Ben Carlson of A Wealth of Common Sense has this to say regarding the recent Greek drama:
“If you’ve been following the Greek saga from the start you begin to realize that even the experts on the situation are pretty much just making it up as they go. How often do the economists change their odds for the probability of a Grexit? Maybe stop guessing since your forecast is worthless in a matter of hours? Trying to place odds on the likely outcomes of these types of political scenarios is like trying to count cards in blackjack when the dealer re-shuffles all six decks after each hand.”
Most of us read something like this and generally agree with it, but then we continue seeking answers to all our burning questions. What will happen with Greece? Is the market going to be higher or lower over the next month? What will the weather be like on my vacation? Humans hate uncertainty and will do almost anything to eliminate it (or create the illusion of eliminating it).
Uncertainty drives us all so crazy that we actively seek out any information that resembles a “solution”. The possibility of eliminating the uncertainty gives us comfort, although it probably shouldn’t. We just can’t seem to accept that many things in life are out of our control.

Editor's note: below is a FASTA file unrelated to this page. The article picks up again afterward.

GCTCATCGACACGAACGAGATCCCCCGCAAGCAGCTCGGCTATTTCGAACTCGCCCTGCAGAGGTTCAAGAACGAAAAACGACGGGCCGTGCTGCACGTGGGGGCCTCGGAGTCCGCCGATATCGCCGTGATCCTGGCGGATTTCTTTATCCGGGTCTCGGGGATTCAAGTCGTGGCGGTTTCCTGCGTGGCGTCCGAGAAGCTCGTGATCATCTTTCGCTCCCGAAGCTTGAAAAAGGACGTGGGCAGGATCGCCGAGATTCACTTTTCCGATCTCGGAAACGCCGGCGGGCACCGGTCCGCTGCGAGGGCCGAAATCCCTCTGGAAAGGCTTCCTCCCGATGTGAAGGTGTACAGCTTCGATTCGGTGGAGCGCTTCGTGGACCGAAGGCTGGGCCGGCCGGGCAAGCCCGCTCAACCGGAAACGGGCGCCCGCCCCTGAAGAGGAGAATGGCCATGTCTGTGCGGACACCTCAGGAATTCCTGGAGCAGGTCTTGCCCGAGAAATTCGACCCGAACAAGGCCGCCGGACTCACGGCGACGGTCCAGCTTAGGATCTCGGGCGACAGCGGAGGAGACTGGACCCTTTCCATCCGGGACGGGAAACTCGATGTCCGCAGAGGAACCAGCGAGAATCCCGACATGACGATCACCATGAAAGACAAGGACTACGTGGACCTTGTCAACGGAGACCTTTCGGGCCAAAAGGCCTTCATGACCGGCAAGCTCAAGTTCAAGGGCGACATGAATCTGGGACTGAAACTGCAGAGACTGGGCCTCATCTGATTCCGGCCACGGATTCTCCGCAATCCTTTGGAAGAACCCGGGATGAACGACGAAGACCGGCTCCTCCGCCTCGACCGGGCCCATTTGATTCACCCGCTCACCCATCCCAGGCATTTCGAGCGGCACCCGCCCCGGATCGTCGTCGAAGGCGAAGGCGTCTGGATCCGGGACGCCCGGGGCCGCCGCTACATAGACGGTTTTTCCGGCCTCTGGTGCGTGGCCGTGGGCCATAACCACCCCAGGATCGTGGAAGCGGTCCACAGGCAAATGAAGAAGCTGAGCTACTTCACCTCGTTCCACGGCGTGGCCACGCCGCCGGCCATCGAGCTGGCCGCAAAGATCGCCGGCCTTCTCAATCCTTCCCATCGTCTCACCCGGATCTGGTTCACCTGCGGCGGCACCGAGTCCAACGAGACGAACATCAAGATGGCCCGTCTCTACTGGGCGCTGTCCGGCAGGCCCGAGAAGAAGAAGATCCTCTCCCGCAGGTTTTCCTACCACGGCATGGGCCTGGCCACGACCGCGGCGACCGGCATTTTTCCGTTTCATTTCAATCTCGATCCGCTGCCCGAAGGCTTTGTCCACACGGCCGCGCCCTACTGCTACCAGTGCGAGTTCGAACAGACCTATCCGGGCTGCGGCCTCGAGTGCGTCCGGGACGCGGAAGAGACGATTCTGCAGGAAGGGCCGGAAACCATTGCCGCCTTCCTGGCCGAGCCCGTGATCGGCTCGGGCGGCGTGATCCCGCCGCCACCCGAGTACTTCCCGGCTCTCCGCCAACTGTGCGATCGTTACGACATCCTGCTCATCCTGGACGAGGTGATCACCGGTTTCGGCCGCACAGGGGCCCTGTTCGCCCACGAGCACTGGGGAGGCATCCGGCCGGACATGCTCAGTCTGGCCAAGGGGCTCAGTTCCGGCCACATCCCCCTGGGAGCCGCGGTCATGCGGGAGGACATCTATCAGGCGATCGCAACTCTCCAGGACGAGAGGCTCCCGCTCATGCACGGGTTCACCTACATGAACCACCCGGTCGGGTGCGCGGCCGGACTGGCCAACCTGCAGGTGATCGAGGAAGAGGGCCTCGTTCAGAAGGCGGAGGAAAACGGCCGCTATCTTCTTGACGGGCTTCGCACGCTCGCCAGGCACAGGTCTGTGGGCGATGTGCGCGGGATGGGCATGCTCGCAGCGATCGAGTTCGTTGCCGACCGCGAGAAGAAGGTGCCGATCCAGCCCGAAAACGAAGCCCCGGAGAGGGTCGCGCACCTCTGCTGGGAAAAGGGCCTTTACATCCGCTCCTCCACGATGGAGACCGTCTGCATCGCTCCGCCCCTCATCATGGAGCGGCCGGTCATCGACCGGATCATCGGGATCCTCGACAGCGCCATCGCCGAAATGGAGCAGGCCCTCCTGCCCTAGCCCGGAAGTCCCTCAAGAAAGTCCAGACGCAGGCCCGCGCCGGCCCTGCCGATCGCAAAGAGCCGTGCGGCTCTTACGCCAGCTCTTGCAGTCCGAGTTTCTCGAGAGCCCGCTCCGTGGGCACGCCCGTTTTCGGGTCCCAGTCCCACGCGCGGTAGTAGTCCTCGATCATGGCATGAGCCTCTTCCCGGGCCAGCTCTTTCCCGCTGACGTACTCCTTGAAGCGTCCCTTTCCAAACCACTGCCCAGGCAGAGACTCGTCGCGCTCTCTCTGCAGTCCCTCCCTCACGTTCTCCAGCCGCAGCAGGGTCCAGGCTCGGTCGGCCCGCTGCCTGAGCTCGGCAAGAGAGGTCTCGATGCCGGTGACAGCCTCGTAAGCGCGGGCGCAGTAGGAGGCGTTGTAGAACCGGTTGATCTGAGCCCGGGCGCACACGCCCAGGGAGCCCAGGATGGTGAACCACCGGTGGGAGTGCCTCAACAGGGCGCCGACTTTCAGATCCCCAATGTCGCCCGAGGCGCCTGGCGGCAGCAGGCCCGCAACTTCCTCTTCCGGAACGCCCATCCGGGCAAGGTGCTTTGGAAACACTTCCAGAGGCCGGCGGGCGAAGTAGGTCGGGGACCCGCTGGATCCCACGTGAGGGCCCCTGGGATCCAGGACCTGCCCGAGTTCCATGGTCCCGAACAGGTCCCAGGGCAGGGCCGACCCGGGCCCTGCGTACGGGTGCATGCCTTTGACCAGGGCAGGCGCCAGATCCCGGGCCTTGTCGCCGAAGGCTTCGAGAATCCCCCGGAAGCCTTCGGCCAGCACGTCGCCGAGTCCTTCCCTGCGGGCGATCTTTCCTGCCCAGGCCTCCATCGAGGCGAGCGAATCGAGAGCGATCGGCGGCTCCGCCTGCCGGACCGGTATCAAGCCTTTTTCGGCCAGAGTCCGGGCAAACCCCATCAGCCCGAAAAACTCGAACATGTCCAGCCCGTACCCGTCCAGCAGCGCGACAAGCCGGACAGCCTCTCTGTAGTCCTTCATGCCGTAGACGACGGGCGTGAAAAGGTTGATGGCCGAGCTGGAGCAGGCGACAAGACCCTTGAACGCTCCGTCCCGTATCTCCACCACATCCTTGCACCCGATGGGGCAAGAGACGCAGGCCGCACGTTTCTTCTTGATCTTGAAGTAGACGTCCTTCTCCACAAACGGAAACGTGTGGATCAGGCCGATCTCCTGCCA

It takes practice, but I think the best solution is to accept that there doesn’t always need to be a “why”. Some things just are, whether they jive with the story you’ve created or not. Creating stories can be dangerous, as they’re often a breeding ground for behavioral biases.
This is a big reason why we use point and figure charts at Mullooly Asset Management. They don’t predict the future, they tell us what’s happening right now. This allows us to monitor investments without trying to outguess the market. I recently wrote about this here: https://mullooly.net/technical-analysis-helps-us-focus-on-what-we-can-control/8225
Check out Ben’s post here: Letting Go of the Why
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